The Making of June
The Making of June
Lisa Dingle didn’t grow up around watercraft. “We were not boaters, we did not boat,” she says. Still, she was drawn to wooden boats. After she and her husband, John, bought their home in Southport, Maine, in 2006, she began researching them in earnest. It took 10 years to convince John, who was concerned about the upkeep, that they should get one. They decided theirs should be a new boat, custom-made.
“I’d long had Doug Alvord’s image showing the evolution of the Maine lobster boats on my computer,” Dingle says. “It shows how the hulls of the lobster boats have changed over time, from about 1860 to 1960. I was absolutely enamored with the hulls and their lines. I’d spend hours lost in researching torpedo hulls, reverse transoms, totally geeking out. The art of it . . . oh, holy cow.”
After learning that friends had commissioned a boat from The Apprenticeshop in Rockland, Maine, the Dingles visited the school. “Walking into The Apprenticeshop is like walking into a wooden boatbuilding paradise,” says Dingle. “The smells, the sounds . . . the creativity and craftsmanship are evident almost everywhere you turn.”
The couple described to lead instructor Kevin Carney the type of boat they were looking for. They mentioned Lisa’s love of lobster boats and how they both admired early 1900s Hampton-style versions. Eventually, says Dingle, “Kevin got this look in his eye. He excused himself, and when he arrived back at the bench, he unrolled the design for the Cliffy.” In 2002 Dynamite Payson commissioned plans for a lobster boat based on the lines of the Luella B, an iconic boat used by the Snow family in their lobstering business on Metinic Island in the 1940s. The Luella B was designed and built by Clifford Winchenbach of Waldoboro, Maine, after whom the Cliffy model is named.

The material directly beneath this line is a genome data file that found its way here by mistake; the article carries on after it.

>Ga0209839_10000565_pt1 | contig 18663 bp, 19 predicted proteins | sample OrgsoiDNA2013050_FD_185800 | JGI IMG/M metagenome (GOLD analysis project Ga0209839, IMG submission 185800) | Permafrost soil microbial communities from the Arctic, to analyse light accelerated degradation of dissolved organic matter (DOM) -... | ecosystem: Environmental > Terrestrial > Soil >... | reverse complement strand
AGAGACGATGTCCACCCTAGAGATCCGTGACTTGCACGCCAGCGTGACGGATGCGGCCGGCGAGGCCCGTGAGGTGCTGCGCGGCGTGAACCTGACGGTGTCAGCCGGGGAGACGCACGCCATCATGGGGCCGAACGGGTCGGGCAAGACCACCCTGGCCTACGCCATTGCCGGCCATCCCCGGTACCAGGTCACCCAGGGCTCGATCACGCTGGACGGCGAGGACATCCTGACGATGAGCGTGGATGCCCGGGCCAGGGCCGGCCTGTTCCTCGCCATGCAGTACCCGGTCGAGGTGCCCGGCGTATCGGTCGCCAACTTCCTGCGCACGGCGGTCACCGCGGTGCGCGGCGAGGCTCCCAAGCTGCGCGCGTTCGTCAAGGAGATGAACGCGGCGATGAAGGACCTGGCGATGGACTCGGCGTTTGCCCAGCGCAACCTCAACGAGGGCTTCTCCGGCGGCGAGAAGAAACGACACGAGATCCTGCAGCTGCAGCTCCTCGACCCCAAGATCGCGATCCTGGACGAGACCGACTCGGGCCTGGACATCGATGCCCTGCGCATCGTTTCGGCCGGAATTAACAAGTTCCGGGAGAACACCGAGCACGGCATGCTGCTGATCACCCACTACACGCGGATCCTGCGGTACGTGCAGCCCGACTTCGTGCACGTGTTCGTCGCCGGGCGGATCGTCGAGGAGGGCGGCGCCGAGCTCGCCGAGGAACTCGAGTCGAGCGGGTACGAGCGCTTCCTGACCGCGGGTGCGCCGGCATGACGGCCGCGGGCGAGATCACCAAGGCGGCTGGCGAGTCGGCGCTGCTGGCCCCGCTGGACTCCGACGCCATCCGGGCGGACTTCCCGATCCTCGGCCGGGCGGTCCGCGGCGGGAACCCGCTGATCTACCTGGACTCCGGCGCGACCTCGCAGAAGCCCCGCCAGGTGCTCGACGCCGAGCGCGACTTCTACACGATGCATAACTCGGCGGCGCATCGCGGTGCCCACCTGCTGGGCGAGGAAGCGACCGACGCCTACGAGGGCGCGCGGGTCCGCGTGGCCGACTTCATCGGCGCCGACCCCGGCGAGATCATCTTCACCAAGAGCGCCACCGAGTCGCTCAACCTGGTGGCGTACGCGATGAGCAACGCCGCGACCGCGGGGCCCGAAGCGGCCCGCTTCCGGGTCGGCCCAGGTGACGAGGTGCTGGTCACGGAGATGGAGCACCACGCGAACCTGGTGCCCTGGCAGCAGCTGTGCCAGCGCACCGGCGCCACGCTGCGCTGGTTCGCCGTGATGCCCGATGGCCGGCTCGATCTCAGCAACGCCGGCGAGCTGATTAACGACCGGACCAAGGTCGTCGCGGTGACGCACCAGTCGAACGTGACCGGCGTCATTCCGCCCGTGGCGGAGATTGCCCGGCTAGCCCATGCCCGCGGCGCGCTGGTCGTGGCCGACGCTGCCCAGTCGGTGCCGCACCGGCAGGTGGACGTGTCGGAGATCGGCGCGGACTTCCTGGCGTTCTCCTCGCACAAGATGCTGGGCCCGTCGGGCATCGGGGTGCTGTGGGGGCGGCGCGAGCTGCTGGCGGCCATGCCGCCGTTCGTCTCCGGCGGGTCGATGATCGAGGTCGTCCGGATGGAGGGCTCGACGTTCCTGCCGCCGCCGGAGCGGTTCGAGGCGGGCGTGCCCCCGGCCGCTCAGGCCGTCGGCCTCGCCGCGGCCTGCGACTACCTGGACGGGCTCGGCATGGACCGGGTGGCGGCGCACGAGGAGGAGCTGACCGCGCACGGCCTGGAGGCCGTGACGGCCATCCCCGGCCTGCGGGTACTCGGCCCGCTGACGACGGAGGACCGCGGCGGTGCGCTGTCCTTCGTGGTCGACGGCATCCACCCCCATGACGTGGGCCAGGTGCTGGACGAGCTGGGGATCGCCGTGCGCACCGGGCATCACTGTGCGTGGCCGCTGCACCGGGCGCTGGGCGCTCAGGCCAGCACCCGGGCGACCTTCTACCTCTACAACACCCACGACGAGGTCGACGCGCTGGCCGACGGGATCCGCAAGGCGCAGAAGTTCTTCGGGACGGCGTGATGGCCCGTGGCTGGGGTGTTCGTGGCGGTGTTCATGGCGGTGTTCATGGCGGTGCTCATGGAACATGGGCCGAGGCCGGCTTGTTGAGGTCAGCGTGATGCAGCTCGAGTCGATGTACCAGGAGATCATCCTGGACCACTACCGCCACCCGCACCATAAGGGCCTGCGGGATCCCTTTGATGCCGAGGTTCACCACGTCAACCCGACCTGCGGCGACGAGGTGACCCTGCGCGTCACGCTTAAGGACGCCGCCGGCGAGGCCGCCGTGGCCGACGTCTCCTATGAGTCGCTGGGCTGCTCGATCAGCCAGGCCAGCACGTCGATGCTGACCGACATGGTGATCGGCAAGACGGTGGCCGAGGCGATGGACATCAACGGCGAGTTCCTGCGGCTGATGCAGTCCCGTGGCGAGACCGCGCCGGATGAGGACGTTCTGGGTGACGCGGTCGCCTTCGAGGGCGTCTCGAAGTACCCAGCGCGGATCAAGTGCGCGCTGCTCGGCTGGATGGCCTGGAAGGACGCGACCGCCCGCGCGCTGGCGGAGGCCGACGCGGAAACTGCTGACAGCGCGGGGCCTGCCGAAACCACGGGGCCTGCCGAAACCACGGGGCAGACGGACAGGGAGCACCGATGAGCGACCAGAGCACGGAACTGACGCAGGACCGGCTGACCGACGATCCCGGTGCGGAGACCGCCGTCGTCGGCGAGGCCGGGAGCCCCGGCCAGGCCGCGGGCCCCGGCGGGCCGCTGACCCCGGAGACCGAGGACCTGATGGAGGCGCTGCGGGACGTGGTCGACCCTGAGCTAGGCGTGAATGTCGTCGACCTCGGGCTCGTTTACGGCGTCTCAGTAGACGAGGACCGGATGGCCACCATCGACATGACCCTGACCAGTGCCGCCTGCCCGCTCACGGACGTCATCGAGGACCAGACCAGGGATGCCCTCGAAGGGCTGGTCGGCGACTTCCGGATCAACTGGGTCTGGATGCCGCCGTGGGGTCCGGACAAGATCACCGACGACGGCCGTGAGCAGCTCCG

“I was gobsmacked,” says Dingle. “I said, That’s my boat!”
So the Dingles commissioned this open lobster boat from The Apprenticeshop, which offers courses in traditional wooden boatbuilding and seamanship. In their nine-month and two-year apprenticeships, students build commissioned boats like this one.
“The idea of supporting a nonprofit, where students are learning these incredible skills from master boatbuilders, was such a bonus,” says Dingle. As was being able to follow the boat’s progress “from the final design and lofting to the acquisition of the raw materials, the milling of lumber, and the soaking of frames directly in the salt water of Rockland Harbor.” The Dingles were also able to watch the bronze fittings and the rings for the sail being cast.
People come from across the country—and around the world—to learn these skills at The Apprenticeshop. “It is possible physically to build a boat by yourself, whether that’s a big boat or a little boat, and people do it,” says Nina Noah, who until recently was the school’s director of student affairs and outreach, and who describes in the following pages some of the craft skills used to make the Dingles’ boat. “But the shop’s intentional approach is building together.”
In June 2022 the boat was launched. The Dingles named it June and filled it with friends and family. “We were out and about on June as often as possible this past year, exploring the local waters as we learned to trust her—and ourselves—to get us back home safely. The boat is, for sure, absolutely beautiful. But she is also as solid as her predecessor, the Luella B.”◆
Discover more inspiring craft by becoming a member of ACC today!
Become an American Craft Council member to receive a quarterly subscription to the award-winning American Craft magazine, attend our marketplaces free of charge, and gain access to exciting travel discounts - and more!